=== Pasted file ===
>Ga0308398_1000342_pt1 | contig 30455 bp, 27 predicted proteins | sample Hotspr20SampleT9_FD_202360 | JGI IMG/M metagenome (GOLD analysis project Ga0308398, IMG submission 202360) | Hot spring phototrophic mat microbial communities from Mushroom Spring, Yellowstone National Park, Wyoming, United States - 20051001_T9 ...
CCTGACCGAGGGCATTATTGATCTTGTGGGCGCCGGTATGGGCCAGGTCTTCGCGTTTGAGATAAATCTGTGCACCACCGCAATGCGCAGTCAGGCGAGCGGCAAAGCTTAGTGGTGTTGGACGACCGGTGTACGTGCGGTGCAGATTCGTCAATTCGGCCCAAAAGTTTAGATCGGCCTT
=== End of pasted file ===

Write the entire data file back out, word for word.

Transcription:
>Ga0308398_1000342_pt1 | contig 30455 bp, 27 predicted proteins | sample Hotspr20SampleT9_FD_202360 | JGI IMG/M metagenome (GOLD analysis project Ga0308398, IMG submission 202360) | Hot spring phototrophic mat microbial communities from Mushroom Spring, Yellowstone National Park, Wyoming, United States - 20051001_T9 ...
CCTGACCGAGGGCATTATTGATCTTGTGGGCGCCGGTATGGGCCAGGTCTTCGCGTTTGAGATAAATCTGTGCACCACCGCAATGCGCAGTCAGGCGAGCGGCAAAGCTTAGTGGTGTTGGACGACCGGTGTACGTGCGGTGCAGATTCGTCAATTCGGCCCAAAAGTTTAGATCGGCCTT